Introduction: A significant ruling has been delivered by the Delhi High Court in the case of Samtel Glass Limited Vs DCIT. The central point of contention was the disallowance of a security deposit forfeiture due to the lack of genuine documentation.
Background of the Case: The appellant, Samtel Glass Limited, challenged the decision of the Income Tax Appellate Tribunal (ITAT) which upheld an addition by disallowing what was perceived as a genuine business loss. The business loss in contention stemmed from a deal with Samtel Avionics Ltd. (SAL), where a security deposit was forfeited due to defects in the product supplied by Samtel Glass Limited.
Key Points from the Case Records
Observations by Delhi High Court
Conclusion: In light of the observations and the lack of genuine documentation, the Delhi High Court upheld the decision of the ITAT and refrained from intervening with the impugned order. This case underscores the paramount importance of maintaining and presenting genuine documents in court to validate business transactions. The court has emphasized the need for transparency and the pivotal role of documentary evidence in tax-related matters.
FULL TEXT OF THE ORDER OF ITAT DELHI
1. Allowed, subject to just exceptions.
2. This appeal concerns Assessment Year (AY) 2015-16.
3. The appellant/assessee is aggrieved on account of the fact that the Income Tax Appellate Tribunal [in short, “Tribunal”] vide order dated 10.05.2023 has sustained an addition of Rs.8,55,17,103/- by disallowing what, according to it, was a genuine business loss.
4. What emerges from the record and is not in dispute is the following:
(i) First, the appellant/assessee had entered into an agreement dated 23.01.2010 with a company which is presently known as Samtel Avionics Ltd. [in short, “SAL”]. Under the said agreement, the appellant/assessee was required to supply specialized glass used in the avionics industry.
(ii) Second, SAL conducted inspections in March-April 2010 which revealed defects in the product manufactured by the appellant/assessee.
(iii) Third, SAL forfeited the security deposit which was made over by the appellant/assessee, on account of failure on its part to the supply the product.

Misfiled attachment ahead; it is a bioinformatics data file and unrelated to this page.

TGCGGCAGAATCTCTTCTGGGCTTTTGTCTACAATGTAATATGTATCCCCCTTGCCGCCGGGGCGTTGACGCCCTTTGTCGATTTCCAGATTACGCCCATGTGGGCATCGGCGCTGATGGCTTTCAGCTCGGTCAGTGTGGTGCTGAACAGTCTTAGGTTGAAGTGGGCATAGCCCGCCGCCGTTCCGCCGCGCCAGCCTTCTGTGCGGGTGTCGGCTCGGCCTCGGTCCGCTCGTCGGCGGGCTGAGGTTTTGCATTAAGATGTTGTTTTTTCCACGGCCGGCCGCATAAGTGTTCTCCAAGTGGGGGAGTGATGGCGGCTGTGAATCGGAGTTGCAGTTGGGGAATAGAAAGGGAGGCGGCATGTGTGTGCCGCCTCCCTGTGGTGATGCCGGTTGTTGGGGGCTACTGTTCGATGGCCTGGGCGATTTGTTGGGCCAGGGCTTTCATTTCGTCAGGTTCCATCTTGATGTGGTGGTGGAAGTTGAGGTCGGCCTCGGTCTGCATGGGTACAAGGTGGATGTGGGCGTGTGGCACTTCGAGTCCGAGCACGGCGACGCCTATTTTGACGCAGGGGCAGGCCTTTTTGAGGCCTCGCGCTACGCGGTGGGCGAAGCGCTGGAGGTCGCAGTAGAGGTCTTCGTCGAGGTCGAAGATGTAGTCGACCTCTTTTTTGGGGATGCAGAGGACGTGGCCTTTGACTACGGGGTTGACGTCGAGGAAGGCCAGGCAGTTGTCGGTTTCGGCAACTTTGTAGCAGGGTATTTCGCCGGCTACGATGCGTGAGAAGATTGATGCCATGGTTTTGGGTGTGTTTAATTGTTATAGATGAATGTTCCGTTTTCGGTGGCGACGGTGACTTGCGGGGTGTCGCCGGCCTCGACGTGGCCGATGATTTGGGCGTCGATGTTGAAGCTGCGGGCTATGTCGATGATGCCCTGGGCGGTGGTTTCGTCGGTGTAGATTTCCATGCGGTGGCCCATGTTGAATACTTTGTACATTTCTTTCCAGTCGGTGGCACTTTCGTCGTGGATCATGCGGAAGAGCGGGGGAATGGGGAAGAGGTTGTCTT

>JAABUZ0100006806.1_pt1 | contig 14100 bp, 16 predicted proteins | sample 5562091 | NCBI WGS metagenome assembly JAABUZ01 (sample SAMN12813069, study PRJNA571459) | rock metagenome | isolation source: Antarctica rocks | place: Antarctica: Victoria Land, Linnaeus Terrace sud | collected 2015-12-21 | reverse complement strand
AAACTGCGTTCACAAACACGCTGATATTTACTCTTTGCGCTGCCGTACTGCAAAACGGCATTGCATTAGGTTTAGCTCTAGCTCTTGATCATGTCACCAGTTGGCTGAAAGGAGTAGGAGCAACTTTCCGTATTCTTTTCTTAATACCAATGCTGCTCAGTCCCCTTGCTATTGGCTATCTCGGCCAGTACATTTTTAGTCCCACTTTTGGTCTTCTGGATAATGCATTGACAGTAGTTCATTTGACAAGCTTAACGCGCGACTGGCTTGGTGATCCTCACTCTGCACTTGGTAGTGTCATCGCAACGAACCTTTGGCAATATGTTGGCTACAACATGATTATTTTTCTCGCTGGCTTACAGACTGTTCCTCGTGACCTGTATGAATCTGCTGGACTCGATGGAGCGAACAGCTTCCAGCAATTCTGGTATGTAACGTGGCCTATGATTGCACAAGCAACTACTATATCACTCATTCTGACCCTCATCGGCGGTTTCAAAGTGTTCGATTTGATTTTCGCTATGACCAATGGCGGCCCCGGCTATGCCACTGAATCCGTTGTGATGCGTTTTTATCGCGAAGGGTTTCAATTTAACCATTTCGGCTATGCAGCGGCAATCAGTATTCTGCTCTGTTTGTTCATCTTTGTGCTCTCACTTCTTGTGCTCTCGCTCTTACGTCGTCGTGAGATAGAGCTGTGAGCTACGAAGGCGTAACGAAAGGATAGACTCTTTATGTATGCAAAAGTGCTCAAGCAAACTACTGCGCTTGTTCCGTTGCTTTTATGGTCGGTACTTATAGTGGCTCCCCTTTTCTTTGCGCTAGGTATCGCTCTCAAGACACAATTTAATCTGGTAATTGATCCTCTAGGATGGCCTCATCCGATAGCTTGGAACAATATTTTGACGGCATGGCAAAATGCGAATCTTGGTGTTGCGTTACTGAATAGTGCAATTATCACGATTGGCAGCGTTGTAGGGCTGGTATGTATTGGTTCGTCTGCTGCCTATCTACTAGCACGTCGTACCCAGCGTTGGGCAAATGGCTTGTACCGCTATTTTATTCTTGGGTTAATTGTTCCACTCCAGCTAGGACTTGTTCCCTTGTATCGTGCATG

(iv) Fourth, the amount which was forfeited was Rs. 6,95,80,595/-. Rs.1,59,36,508/-, which was also added to the income of the respondent/assessee, was written off by SAL in FY 2014-15.
(v) Fifth, the communication with regard to the forfeiture of the security deposit was served on the petitioner via a letter dated 22.02.2015. The inspection reports which are dated 24.03.2010 and 08.04.2010 were produced, according to Mr Manibhadra Jain, only before the Tribunal. There is no written correspondence placed on record exchanged vis-à-vis the defects found in the product which was subject matter of the aforementioned agreement entered into between the appellant/assessee and SAL.
(vi) Sixth, the original agreement dated 23.01.2010 was not produced before any of the statutory authorities by the appellant/assessee.
5. Having perused the record, it is quite clear that this is a case involving appreciation of the circumstances surrounding the working of the aforementioned agreement and the material placed on record by the appellant/assessee.
6. While we agree with Mr Jain that the Tribunal could not have made an observation to the effect that, since better technology was available, they ought not to have entered into an arrangement with SAL, what has persuaded us to uphold the impugned order is that no material that was produced by the appellant/assessee to establish the transaction in issue was genuine.
7. As noted by the authorities below; firstly, the appellant/assessee failed to produce the original agreement.
7.1. Secondly, the amount which was forfeited towards security deposit was an odd amount. As noticed above the amount in issue is Rs.6,95,80,595/-.
7.2 Thirdly, the forfeiture notice was issued only on 22.02.2015, when, even according to the appellant/assessee, SAL had discovered that product was not of requisite quality, much earlier.
7.3. Lastly, the write off of Rs.1,59,36,508/- was carried out by SAL only in Financial Year (FY) 2014-15 [AY 2015-16], although, according to the appellant/revenue, the defect in the product and its usefulness was discovered way back in March-April 2010.
8. We may also note that it is not in dispute that the appellant/assessee, at the relevant time, held 10% SAL’s equity and some Directors were common to the appellant/assessee as well as SAL.
9. It may be also relevant to note that, in support of his case, Mr Jain has argued that insofar as the security deposit which was forfeited by SAL was concerned, it had paid service tax on the said amount. On being queried, Mr Jain says that the relevant document was produced, for the first time, before the Tribunal.
9.1 In our view, this cannot impact the conclusion reached by the Tribunal, as what was required to be ascertained was whether the agreement dated 23.01.2010 represented a genuine arrangement.
9.2. Significantly, the service tax document is dated 29.03.2019.
10. Therefore, for the forgoing reasons, we are not inclined to interfere with the impugned order.
11. The appeal is disposed of in the aforesaid terms.